Today we move to the historical centre of Pamplona to see an interior design that invites to calm and tranquillity. David Navarro from Paymobiliario tells us, in this interview, what the process of transforming a historical small palace into an apartment with minimalist interior design.
Minimalist interior design
soft colours and clean lines in a 17th century palace
Momocca: Who is this project aimed at?
David Navarro:: It’s aimed at a client who was looking for very calm and soft colours, so we chose this particular palette: whites, greys… she didn’t want much contrast because she was already coming from a house with a lot of colour contrast.
Besides, she has a very stressful job with a position of responsibility. She needed to get home and find a quiet place with soft colours and no contrasts.
I even had a hard time convincing her to introduce specific colour details like Verner Panton’s lamp.
Momocca: What need was sought to be covered by this project?
DN: The project sought to satisfy a client by renovating a space with reduced dimensions by providing calm and serenity.
Our client was looking for something small, cosy, close to her work and in the historical centre of Pamplona. This house is a little old palace, and we had to combine in some way the historical architectural elements with a product of clean lines and soft colours.
Momocca: How did you get inspired to create this atmosphere?
DN: More than being inspired, what I do is listen to her and try to translate her thoughts into actions. She told me about her needs and tastes and based on that. I proposed a series of alternatives. My main idea was to introduce several pieces with a powerful aesthetic sense, but with softer finishes to lower that protagonist aesthetic and look for furniture with the needs that she has transferred to me.
To soften the atmosphere, we looked for more friendly design lines, with curved shapes to counteract the hardness of the original distribution. We were always respecting the original. So we based on selecting the furniture of these characteristics to balance these elements.
Momocca: According to the previous, is this why you chose an Adara sideboard for this project?
DN: We wanted to put a sideboard at the entrance, and it had to be “that sideboard”. In other areas, I proposed other options, but with the sideboard, I was sure because of the curved shape that it has. It links perfectly with the Serene sofa byJoquer, and I understood very well that the Adara design shapes, fit perfectly with the sofa with the proximity of the &tradition tables and chairs themselves.
As for the black and white finishes, she wanted furniture in neutral and homogeneous tones without streaks in the wood. It incorporates a unique black profile finish that is interesting with Lumina by Daphine Terra.
The furniture itself benefits from the lamp and the lamp in the cabinet. They are two pieces that are compensated and beautiful, above we put two vases Littala de Álvaro Aalto.
In the decision to incorporate an Adara, neither the client nor I had any doubts.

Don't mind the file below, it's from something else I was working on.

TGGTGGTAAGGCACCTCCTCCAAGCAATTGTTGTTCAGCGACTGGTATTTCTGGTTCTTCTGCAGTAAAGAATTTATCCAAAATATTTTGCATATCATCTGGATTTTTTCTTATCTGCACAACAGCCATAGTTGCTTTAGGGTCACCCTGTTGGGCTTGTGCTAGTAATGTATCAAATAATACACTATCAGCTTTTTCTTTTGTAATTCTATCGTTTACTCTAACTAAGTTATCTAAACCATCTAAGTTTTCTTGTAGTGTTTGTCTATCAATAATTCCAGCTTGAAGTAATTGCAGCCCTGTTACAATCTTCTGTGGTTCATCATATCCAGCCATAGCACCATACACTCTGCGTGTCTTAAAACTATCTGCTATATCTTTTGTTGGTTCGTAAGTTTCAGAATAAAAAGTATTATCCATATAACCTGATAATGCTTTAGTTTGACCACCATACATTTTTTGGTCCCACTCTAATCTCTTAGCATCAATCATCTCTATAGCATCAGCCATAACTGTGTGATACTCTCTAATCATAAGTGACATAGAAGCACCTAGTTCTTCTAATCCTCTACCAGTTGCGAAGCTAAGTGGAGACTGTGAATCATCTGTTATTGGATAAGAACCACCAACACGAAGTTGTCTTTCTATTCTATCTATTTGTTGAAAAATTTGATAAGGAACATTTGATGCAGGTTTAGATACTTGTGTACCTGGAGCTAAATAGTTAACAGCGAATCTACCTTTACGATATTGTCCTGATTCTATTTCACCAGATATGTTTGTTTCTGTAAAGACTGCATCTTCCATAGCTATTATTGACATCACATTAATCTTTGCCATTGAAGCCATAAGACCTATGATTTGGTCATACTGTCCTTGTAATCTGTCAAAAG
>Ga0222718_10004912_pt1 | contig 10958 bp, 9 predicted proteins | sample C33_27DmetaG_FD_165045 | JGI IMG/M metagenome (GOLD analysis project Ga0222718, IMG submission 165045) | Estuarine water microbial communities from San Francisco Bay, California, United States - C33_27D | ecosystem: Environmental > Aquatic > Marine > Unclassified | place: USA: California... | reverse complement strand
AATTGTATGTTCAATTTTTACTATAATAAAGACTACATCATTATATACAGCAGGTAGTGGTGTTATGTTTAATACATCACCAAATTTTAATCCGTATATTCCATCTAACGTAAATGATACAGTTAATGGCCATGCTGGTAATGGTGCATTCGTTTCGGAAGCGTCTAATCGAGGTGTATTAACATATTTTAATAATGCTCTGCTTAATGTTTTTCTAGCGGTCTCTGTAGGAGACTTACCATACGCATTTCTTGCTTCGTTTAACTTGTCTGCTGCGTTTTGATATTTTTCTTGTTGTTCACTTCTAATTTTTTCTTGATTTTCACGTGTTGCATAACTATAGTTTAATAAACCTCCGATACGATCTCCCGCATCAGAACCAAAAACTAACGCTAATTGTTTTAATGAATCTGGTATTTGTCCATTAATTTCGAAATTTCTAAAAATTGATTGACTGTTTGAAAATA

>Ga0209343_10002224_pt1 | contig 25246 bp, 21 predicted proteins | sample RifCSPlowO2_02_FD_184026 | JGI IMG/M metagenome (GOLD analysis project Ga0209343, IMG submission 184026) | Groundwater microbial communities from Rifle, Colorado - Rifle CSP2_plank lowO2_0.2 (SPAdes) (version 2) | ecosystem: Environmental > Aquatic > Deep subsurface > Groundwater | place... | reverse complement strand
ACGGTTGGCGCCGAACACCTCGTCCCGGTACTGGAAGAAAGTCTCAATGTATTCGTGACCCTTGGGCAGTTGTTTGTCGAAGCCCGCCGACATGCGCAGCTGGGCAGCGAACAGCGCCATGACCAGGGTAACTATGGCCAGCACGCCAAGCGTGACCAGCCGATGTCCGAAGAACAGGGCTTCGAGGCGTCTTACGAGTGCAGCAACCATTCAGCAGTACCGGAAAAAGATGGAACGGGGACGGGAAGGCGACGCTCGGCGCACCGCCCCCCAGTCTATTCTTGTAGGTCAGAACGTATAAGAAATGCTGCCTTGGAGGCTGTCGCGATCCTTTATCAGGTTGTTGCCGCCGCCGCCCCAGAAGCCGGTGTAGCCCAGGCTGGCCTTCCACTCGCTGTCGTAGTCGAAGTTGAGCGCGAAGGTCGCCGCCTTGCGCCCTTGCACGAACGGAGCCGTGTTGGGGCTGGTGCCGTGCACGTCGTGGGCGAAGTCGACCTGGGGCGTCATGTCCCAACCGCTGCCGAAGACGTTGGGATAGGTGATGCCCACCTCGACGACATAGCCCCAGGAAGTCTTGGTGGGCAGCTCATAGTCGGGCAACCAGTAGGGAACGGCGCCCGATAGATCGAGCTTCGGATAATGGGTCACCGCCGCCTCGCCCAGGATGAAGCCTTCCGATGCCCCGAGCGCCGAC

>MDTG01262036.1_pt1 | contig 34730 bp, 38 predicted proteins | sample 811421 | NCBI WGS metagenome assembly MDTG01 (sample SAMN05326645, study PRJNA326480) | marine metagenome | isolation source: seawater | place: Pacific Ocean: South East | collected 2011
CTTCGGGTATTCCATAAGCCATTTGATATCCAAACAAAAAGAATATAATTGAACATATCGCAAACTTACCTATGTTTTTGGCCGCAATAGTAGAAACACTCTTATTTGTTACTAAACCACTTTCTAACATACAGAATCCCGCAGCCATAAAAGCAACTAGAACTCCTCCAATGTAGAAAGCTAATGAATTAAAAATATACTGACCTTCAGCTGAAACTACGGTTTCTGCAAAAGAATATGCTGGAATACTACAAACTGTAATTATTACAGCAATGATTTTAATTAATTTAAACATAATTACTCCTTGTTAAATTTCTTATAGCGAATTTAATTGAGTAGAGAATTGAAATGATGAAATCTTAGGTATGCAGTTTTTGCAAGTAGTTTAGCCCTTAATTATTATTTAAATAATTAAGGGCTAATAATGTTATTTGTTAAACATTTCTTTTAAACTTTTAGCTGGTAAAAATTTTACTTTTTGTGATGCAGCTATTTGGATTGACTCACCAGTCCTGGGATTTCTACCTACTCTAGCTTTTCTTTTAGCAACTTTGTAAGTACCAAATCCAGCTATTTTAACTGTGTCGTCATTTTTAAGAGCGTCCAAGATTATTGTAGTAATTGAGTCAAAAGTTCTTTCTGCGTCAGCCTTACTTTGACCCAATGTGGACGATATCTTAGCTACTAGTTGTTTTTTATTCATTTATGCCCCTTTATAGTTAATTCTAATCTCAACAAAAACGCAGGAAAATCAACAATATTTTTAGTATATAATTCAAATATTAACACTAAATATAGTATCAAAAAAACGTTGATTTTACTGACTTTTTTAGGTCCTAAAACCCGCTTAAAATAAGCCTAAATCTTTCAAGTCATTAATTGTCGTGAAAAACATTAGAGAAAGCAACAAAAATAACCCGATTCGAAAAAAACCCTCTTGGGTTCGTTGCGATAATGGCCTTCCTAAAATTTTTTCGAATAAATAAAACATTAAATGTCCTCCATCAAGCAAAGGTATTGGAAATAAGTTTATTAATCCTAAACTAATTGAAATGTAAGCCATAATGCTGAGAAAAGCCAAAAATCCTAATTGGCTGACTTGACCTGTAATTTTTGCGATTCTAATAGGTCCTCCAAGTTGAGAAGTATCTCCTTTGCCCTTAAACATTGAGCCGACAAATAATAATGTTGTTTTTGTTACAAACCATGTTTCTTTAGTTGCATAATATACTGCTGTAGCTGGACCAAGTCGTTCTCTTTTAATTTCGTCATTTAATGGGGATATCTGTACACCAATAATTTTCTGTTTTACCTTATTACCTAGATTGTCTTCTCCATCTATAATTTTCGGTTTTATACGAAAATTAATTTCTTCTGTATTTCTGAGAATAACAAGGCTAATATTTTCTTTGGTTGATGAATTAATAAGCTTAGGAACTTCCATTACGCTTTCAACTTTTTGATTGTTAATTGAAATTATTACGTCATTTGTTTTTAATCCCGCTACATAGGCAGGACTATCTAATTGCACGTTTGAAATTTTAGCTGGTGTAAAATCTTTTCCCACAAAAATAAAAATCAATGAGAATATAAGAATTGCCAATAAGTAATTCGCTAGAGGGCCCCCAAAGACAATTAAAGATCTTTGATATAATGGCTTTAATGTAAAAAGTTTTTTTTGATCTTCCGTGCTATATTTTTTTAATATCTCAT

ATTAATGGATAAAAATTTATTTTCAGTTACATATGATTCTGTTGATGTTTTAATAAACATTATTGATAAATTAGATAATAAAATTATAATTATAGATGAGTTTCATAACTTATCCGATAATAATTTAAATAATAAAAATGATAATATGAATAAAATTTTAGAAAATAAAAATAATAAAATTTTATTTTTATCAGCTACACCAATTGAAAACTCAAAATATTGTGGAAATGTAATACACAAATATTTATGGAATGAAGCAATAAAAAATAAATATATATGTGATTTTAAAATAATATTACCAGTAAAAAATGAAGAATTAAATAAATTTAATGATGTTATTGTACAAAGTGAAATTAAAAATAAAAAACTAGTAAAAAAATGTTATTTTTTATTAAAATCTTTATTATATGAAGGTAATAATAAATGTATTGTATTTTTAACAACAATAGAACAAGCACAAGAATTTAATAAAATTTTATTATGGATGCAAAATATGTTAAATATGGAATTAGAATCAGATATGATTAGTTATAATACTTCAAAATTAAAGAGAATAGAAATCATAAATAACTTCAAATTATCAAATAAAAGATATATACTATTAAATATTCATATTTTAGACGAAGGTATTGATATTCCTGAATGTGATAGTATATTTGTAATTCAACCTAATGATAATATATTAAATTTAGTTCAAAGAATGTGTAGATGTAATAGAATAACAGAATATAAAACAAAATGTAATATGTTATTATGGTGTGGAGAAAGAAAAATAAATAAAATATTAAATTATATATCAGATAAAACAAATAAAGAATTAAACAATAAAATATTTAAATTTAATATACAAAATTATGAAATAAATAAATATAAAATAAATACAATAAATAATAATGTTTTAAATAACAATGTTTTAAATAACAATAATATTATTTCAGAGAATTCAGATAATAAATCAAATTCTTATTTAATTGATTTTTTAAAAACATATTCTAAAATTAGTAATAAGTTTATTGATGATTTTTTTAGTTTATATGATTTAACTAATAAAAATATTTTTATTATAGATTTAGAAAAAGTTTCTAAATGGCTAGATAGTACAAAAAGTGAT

Besides, I already knew the design, and I knew it would fit perfectly.
Momocca: How is the process of maintaining the historical elements of the building itself with such a minimalist space?
DN: This building is unique, so we recovered and cleaned up the ceiling beams, and I decided to apply wood to the floor and walls as well, the result is a contribution of warmth and comfort. It also allowed us to hide some deficiencies, keep in mind that it is a 17th-century building, and this means that it has certain protections. We had to find a balance between respecting the architecture and adapting to the client.
In the case of the interior stone wall, we kept it because it is an exciting element. As this wall also faces the balcony overlooking the Recoletas main square, this unique element of the house is the link between the historic centre and the interior of the house.
Finally, the incorporation of plants is a commitment of mine. The house gives a wooded area, and I wanted to move this organic element, friendly and fresh that plants give. Besides, it also helps to break the straightness of the lines of the house.
Momocca: Finally, what is the most remarkable thing about this project?
DN: First of all, the challenge of the original design rigidity, the limitation of square meters and the fact that certain elements were protected. Everything had a character as if it were older and had to be transformed into minimalism, design and modernity, but always maintaining that atmosphere that invited calm.
Here the importance of knowing how to listen to the client is highlighted. We, as interior designers or decorators, can have some criteria that will not always coincide with the client. If we do what we consider, we fall into the error of even generate a lousy atmosphere.
In this case, I could advise and give my point of view, but the important thing was always that she had the last word. In my opinion, imposing a criterion is a big mistake in this profession.
From Momocca we thank David Navarro for his time for this interview and his confidence in us by incorporating this sideboard in white lacquered wood from the Adara Collection in this minimalist interior design project.